Always keen to speak to those promoting liberty and freedom not just in the UK but across the globe, we were delighted to speak with Martin Hartmann, President of the Libertarian Party in Switzerland.
How did you first get involved with libertarian politics and the Libertarian Party?
In 2012, the Hayek Club of Zurich gave some lectures on Austrian economics at the university in the evening. This made more sense to me than what I had learned in my economics studies. In 2014, the Libertarian Party was founded, in which I have been involved ever since.
For those that don’t know much about Swiss politics can you tell us about the big political issues facing the county?
Better safe than sorry – With Corona as well as with the whole climate discussion, people have forgotten self-responsibility. They can no longer decide for their lives. And they don’t want to. They would rather be “on the right side”. So they look for a general guide or leader to tell them what to do. The consequences: A bigger state, more debt, higher taxes, more laws and rules.
What are the party’s main policies, what would you most like to change in your country?
Our constitution emphasizes federalism and subsidiarity. Unfortunately, we are experiencing just the opposite: centralism and one-size-fits-all solutions. Returning to the principles that have made us successful is crucial. Better alternatives to a centralized one-size-fits-all approach would be a federal competition of systems and ideas – or even better – privately competing solutions. Private solutions outperform services provided by the state by far.
How engaged are the people of Switzerland with Libertarian ideas?
Unfortunately, they are not really committed. The majority follow the existing system, which leads to all the failures we currently have. Perhaps they live in fear of trying something themselves and taking responsibility. At least some awakening during Corona has made the Swiss think about alternatives.
How does your party go about gaining support?
We participate in elections – without a real chance, but to reach the public. We meet physically at least once a month. And we maintain a network of freethinkers by means of our libertarian calendar with all liberal events in Switzerland. We also write quarterly election recommendations and participate in legislative deliberations.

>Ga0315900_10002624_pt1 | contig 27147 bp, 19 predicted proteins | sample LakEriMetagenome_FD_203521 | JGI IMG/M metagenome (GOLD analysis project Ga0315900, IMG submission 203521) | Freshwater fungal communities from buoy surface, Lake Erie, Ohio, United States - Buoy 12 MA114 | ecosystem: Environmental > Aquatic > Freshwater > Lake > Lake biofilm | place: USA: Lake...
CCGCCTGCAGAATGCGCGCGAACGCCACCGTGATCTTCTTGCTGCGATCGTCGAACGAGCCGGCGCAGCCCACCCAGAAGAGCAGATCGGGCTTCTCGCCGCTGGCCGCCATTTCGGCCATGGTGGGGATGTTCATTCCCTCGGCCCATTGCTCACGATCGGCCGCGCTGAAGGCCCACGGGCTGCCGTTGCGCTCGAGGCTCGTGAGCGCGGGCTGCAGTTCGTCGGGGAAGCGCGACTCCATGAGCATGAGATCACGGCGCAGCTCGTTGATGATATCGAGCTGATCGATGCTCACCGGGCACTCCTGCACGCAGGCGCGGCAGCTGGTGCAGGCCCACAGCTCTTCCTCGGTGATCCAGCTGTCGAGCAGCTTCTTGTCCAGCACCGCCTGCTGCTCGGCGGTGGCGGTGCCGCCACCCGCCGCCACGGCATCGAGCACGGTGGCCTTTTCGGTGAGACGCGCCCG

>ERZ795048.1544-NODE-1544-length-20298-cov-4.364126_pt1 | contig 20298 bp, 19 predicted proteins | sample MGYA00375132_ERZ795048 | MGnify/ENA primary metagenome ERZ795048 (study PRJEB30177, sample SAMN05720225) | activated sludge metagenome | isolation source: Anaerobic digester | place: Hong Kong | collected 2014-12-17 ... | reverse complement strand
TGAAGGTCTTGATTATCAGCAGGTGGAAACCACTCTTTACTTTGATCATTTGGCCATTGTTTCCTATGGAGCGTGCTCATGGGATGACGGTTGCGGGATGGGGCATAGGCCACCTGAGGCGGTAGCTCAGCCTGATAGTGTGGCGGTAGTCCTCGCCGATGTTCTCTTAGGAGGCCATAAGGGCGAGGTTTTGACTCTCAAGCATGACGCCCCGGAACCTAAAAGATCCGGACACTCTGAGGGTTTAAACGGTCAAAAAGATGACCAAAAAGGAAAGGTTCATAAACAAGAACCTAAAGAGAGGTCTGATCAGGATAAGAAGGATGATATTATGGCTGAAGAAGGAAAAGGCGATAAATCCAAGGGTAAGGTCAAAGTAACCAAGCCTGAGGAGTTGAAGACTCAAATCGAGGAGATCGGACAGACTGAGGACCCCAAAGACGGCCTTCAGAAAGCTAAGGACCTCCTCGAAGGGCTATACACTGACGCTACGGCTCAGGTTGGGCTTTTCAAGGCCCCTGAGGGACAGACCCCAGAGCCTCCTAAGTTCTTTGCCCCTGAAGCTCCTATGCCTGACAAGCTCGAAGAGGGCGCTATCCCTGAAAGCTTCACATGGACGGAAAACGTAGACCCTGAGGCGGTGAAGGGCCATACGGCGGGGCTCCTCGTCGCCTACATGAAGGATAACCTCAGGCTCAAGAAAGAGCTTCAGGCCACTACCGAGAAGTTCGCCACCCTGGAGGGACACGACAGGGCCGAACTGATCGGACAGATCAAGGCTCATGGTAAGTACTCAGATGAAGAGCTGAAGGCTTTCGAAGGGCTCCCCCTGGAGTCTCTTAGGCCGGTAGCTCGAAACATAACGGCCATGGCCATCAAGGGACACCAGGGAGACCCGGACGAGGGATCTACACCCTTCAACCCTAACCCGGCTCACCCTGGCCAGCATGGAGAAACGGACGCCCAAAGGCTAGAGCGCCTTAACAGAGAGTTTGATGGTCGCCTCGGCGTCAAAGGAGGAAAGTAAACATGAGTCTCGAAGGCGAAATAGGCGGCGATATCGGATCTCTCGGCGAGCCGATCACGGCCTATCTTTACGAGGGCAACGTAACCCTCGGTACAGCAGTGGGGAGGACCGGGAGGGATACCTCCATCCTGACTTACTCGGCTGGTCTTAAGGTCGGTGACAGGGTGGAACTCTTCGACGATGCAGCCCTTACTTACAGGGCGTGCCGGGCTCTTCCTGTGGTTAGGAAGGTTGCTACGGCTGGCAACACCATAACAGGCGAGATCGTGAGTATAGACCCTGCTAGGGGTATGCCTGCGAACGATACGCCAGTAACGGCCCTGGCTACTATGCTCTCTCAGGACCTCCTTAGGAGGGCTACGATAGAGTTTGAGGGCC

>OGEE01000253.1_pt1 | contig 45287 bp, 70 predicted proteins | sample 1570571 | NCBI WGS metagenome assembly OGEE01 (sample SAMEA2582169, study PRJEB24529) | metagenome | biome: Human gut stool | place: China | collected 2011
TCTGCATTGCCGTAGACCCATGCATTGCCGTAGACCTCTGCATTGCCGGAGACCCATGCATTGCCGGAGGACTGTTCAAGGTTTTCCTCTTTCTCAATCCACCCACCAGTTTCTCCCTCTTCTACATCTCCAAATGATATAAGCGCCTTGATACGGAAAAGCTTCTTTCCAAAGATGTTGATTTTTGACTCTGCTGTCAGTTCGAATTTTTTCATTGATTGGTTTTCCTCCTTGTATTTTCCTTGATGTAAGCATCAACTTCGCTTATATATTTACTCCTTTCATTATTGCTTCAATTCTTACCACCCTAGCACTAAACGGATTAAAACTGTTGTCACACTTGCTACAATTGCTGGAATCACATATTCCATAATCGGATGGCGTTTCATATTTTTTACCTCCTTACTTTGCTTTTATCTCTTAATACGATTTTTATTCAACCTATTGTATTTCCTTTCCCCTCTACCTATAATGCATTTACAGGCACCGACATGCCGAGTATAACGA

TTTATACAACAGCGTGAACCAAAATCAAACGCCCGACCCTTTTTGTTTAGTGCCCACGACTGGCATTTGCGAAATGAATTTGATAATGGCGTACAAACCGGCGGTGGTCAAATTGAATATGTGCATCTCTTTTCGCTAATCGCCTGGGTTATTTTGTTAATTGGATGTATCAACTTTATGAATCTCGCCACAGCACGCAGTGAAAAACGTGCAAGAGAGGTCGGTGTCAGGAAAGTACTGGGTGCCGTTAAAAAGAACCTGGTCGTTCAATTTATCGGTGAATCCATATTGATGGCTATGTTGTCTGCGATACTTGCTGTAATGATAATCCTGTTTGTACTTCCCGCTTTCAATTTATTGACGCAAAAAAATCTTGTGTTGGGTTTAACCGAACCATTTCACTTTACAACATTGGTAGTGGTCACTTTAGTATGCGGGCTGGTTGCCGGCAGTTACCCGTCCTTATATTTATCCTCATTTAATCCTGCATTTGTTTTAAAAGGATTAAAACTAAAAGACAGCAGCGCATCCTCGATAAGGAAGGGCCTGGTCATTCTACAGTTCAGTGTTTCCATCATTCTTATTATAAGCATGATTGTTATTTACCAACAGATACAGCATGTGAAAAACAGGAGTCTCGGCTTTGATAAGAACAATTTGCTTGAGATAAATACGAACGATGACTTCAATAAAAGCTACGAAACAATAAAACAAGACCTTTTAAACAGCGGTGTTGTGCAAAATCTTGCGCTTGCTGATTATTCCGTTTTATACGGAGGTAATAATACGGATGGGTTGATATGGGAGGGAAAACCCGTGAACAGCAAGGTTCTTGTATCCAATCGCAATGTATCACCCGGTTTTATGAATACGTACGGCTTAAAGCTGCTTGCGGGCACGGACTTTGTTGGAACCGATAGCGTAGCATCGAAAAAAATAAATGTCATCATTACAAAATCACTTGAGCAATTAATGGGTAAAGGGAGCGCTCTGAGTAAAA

Lastly, do you have any thoughts on British politics?
Remain independent! Allow secession. Reject all centralism and socialism. Don’t let the EU take control away from you again. Stop all government spending outside your country – no development aid and no wars abroad.
Following the resignation of Boris Johnson from Parliament, a by-election has been called in the Uxbridge & South Ruislip constituency for the 20th July. We’ve spoken local man Steve Gardner, who is the Social Democratic Party (SDP) candidate for election.
This may be the first time some people have had a chance to vote for the SDP. Can you introduce the party and say a bit about what it stands for.
The SDP is a patriotic, economically left-leaning and socially right leaning, culturally traditional party. We’ve been going for some time and these days, we’re a grass roots party with no vested interests. We have long term policies and genuinely want to improve things for the better. After feeling politically homeless, I was directed to the SDP and I liked what I saw!
Can you introduce yourself to the people of Uxbridge & South Ruislip, and also tell us what got you involved in politics?
My name is Steve Gardner and I’ve lived in the constituency for over 25 years. I served in the British Army for five years and was operational during the First Gulf War. I was also an Army Cadet Officer for 15 years, leaving as a Captain. My entire family reside in the constituency with the vast majority of us in Hillingdon and it really is a great place to live. I just want to make it better and safer. I’m sure those who live in the surrounding areas of Ickenham, Yiewsley, Cowley and West Drayton would agree.